Over the past year I've been trying to learn java and computer science overall, including taking Java I and II, and now taking a course on data structures. Over time I've been really overwhelmed with how my instructor(s) or books I'm reading tend to assume the student/reader already knows various things when I would think they don't. For example, I recently worked on a binary search algorithm where at the very end of the assignment it said to run test cases, such as with junit. I never heard that term or come across it in the last year and when I googled a tutorial on it, in some cases it was basically a book going over it, like here.
I'm in my thirties, work full time at a job that isn't computer related, but do have time after work and on the weekends, yet still find learning this stuff overwhelming. I'm writing this post to ask if anyone had any advice on how they learned over time, if certain approaches benefitted them more than others, etc. I feel like I may be spending enormous amounts of time not learning effectively, similar to how Anders Ericsson has discussed in his books and research people often do, rather than deliberate practice (where you get immediate feedback).
In case there's confusion, I'm asking about java but also learning about computers in general.
From time to time I read books and web sites to try to fill in gaps and to learn new (or newer) things such as Spring.
I think that structured learning is fine and it does have it's place, however I not everyone learns things the same way.
Perhaps it's time to take a break from your structured learning and explore a bit with a custom project.
There are plenty of things that you could program, and even if someone has programmed them you haven't so do not worry about duplicates.
Here are a few of ideas to do (all text based) which are not structured:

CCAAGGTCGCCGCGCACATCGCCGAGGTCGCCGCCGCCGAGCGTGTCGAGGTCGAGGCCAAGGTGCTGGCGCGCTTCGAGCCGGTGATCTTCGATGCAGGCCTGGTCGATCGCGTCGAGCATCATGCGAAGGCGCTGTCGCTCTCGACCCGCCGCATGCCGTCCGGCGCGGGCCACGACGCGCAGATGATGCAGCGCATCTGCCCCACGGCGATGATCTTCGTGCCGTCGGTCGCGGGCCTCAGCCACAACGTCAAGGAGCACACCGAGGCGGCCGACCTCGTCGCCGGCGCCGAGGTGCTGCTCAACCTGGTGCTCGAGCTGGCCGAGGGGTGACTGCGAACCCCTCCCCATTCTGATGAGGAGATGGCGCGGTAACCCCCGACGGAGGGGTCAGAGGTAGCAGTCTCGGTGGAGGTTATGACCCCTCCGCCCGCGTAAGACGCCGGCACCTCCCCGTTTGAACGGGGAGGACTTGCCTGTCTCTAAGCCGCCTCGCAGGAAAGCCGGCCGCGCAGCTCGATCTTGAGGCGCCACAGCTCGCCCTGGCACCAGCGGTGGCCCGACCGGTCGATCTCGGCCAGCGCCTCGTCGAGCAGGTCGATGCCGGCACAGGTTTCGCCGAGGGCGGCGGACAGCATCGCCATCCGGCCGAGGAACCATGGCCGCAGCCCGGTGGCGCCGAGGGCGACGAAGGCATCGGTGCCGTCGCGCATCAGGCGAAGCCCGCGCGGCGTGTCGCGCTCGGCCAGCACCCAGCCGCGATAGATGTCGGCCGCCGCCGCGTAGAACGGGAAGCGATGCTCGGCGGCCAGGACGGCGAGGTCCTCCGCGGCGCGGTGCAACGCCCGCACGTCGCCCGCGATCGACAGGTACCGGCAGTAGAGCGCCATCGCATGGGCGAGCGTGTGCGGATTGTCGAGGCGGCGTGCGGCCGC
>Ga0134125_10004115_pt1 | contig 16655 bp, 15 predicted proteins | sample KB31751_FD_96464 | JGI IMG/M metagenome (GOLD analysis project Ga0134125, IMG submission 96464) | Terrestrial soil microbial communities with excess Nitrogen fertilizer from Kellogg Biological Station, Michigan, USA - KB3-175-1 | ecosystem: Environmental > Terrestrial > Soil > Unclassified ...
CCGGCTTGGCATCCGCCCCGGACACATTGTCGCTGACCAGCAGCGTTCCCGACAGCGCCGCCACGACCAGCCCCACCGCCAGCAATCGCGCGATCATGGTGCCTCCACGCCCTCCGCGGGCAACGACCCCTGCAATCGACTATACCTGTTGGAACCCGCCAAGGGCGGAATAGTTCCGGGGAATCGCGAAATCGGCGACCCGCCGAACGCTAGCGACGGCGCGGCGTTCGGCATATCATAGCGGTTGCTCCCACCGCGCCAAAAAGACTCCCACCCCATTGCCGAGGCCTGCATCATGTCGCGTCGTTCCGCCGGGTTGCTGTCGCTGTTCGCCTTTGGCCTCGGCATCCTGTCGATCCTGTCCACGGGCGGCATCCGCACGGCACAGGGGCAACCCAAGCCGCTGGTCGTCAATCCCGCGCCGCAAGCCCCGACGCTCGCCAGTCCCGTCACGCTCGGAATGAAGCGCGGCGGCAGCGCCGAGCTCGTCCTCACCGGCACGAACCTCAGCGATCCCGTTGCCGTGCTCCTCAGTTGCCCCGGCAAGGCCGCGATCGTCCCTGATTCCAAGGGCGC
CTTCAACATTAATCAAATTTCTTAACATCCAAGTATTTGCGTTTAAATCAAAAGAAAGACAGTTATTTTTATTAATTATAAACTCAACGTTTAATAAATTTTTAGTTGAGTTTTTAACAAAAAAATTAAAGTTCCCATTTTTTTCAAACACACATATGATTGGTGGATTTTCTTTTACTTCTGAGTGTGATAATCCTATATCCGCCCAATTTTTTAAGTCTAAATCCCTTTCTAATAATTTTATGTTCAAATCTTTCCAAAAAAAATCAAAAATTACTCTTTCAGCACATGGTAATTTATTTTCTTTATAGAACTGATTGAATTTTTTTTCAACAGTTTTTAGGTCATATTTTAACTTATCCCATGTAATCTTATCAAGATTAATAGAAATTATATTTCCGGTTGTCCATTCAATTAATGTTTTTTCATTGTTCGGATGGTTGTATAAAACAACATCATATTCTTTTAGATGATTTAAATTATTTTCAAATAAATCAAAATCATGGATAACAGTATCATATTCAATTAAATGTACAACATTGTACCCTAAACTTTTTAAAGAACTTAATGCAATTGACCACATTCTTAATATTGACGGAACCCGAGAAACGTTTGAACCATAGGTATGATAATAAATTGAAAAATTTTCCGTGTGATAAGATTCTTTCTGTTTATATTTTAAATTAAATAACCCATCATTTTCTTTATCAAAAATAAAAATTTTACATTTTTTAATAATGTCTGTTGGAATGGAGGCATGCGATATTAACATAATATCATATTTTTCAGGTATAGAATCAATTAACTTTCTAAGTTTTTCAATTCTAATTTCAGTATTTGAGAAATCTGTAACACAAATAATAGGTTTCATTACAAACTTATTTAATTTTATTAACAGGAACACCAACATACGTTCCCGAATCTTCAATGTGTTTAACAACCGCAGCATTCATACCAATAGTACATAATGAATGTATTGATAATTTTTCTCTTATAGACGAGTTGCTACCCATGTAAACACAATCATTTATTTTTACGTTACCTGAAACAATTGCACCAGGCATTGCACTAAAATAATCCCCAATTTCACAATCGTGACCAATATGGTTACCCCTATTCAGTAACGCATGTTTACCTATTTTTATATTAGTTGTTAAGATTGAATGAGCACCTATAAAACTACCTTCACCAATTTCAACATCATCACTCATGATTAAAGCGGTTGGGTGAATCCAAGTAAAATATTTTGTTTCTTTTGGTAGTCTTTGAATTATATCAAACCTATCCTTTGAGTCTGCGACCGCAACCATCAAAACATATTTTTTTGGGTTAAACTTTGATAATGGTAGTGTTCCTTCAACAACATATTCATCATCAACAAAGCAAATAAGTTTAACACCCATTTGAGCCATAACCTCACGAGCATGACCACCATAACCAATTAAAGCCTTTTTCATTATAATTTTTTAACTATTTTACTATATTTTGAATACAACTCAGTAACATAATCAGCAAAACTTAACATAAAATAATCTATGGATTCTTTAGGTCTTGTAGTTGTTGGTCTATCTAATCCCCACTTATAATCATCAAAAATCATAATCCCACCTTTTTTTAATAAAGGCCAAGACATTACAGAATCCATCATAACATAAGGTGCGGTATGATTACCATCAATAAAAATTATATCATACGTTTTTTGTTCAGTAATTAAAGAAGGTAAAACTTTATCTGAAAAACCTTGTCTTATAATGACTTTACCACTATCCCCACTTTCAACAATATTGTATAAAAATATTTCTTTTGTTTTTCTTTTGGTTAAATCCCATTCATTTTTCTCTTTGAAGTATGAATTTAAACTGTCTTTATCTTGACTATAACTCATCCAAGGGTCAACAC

You could add features to games such as:
With this you will get into use databases, lambdas, text files, date and time APIs, streams, loops, decision structures and more.
Perhaps when things become more fun you will be more energized and along the way you may not even realize that you are learning things.
Maybe taking a detour and learning some Android development could revitalize you.
Or maybe it would be fun to take a side trip to learn Kotlin or Scala?
One question I think you should ask yourself is "What do I hope to do with all of this knowledge?". Learning new is great and helps to keep your mind active which is the best way to keep your mind healthy and reduces illness like Alzheimer.
You don't need to post your answers to these questions, but you should think about those answers.
One book I like to recommend is "How to Think Like a Programmer" by V. Anton Spraul. The book presents some very useful ways to approach problem solving. I wish more instructors used this book as a supplemental reference or maybe use it as a main reference with books about syntax and language mechanics as supplemental resources.
As far as deliberate practice is concerned, I would recommend the book by Corey Haines, "Four Rules of Simple Design" . This may seem a little bit too advanced for a beginner but it's a great reference for anyone who wants to learn the practice of Test-Driven Development, of which a testing framework like JUnit is an essential tool that facilitates the practice. Corey Haines started the Global Day of Code retreat which is all about deliberate practice and his little book is a compilation of lessons he has learned from facilitating GDCR over the past number of years.